Having Our Meat and Eating it, Too

Have you been stopped by “The Meat Police” before? There you are, minding your business, eating a veggie burger or Tofurky sausage or what-have-you, when someone feels compelled to point out that a vegan is eating a meat-shaped food. Or, more likely, you’ve seen comments beneath photos and news articles about animal-free meats. What I don’t get is why do vegans avoid meat but then eat foods shaped like meat?

The question is meant to be rhetorical. The implied answer is that we eat plant-based meats because we miss the “real thing,” that a diet free of animal products is deficient in this, that, or the other thing. The inquisitor, typically disinterested in any and all responses, believes asking the question to be the same as answering it. In fact, they often seem offended at the prospect of meat minus slaughter, smugly conveying their distaste with a question certain to stump the vegans.

Most of us were not born vegan. Most likely, we spent well over a decade eating meat and animal products, and probably enjoyed them. A citation is certainly needed for this claim, but I suspect that the enjoyment of non-vegan foods contributes to the enormous recidivism rate among vegans and vegetarians.

In other words, veganism has historically been difficult partly because people miss the foods they’ve grown up with.

That’s certainly changing. We’re entering the renaissance of vegan cuisine. We have incredible burgers, pizzas, donuts, cheeses, cakes, cupcakes, milks, butters, and so on, much of it (probably) available at your local grocery store. We’re entering a world where vegan options are on par with the non-vegan options, and not just in the eyes of herbivores.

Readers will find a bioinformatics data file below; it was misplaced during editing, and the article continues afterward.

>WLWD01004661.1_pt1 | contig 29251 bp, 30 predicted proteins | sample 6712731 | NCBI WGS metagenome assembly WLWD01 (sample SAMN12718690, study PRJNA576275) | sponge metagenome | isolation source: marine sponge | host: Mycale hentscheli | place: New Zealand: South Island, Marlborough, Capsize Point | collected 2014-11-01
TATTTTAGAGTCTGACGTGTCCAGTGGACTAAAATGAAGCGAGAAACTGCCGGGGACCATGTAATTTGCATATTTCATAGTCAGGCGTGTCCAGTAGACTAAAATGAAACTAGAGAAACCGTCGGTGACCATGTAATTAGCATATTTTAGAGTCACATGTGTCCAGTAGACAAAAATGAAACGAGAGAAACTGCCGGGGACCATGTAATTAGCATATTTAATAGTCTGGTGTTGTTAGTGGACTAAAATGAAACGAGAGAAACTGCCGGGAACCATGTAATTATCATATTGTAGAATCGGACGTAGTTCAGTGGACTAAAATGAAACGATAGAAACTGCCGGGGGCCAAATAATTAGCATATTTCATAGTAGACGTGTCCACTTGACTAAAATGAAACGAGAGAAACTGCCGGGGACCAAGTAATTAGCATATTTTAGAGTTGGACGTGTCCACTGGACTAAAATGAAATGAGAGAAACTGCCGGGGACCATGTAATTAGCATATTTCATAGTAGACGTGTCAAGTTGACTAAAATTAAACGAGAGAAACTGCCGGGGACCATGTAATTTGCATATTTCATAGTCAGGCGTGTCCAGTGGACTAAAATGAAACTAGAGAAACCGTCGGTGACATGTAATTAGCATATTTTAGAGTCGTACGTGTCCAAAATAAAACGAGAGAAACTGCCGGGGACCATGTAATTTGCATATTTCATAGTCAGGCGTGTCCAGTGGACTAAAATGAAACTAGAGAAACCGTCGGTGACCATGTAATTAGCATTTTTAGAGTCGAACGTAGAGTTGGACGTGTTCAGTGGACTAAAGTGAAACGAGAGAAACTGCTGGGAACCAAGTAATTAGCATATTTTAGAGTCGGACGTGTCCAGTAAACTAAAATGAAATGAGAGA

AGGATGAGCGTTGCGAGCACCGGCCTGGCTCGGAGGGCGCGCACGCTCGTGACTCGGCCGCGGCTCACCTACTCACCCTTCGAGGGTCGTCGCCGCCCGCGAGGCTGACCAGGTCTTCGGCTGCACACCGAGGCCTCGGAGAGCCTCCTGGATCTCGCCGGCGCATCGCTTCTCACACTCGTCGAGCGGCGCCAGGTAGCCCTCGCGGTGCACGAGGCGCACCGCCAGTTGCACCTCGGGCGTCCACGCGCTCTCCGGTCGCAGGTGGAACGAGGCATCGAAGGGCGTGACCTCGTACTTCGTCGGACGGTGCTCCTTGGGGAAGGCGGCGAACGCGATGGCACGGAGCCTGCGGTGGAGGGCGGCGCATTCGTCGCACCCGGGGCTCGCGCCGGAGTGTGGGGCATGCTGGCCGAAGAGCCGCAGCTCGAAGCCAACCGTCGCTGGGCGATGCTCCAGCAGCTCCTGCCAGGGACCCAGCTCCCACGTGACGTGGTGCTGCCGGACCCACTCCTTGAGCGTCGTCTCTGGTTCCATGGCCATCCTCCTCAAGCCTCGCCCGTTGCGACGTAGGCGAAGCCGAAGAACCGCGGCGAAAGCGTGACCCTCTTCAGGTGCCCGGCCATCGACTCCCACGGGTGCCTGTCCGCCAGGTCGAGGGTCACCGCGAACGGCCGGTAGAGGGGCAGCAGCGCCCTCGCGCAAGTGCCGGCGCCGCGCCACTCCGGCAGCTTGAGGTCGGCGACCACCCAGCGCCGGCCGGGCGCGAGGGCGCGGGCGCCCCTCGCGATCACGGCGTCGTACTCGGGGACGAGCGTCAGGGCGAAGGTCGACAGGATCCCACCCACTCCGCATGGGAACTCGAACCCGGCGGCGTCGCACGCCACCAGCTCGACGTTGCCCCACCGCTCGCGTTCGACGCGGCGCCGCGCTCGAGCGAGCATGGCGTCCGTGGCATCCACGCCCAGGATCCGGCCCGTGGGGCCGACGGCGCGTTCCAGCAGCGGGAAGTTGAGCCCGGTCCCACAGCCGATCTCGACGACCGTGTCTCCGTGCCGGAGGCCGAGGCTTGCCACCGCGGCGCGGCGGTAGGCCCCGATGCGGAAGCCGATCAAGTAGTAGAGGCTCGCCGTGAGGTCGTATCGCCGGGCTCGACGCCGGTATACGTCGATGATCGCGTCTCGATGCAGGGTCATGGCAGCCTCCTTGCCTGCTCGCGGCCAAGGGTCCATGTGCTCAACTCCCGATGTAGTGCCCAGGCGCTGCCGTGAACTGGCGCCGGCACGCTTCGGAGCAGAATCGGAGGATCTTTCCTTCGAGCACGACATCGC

It’s no wonder we’re meeting resistance. People want to cling to the idea that meat without the slaughter doesn’t taste as good, that milk without the exploitation isn’t as creamy, that scrambled eggs without the battery cages aren’t as delicious. Yet we live in a world where non-vegans are finding out every day that these are myths.

When people are offended or even grossed out by the idea of animal-free meat, and feel a need to express this discomfort publicly, they’re telling on themselves. They’ve fallen for the myth. And those who have fallen for it really don’t want it to be false.

So how do we respond to these people? One simple way is to explain that many vegans grew up eating meat and animal products, and don’t necessarily dislike the way they taste (a really common misconception people have about vegans).

Another is to explain that we shouldn’t be deprived of entire categories of cuisine just because they’ve historically necessitated torture. We like meat, dairy, and/or eggs, we just don’t like causing unnecessary suffering. Why shouldn’t we be able to enjoy those foods now that they can be crafted without animals?

To those who express disgust, we can point out that conventional meat is far more disgusting. Aside from the pathogens and parasites that are often found in it, Consumer Reports found feces in all 458 pounds of ground beef they tested.

We can have our meat and eat it, too. I suspect this is what The Meat Police fear: if there are vegan products that taste as good or better than their animal-based analogues, there remains no reason, not even a bad one, for continuing to consume conventional meat.

Even worse, it means admitting the vegans have been right all along.

 

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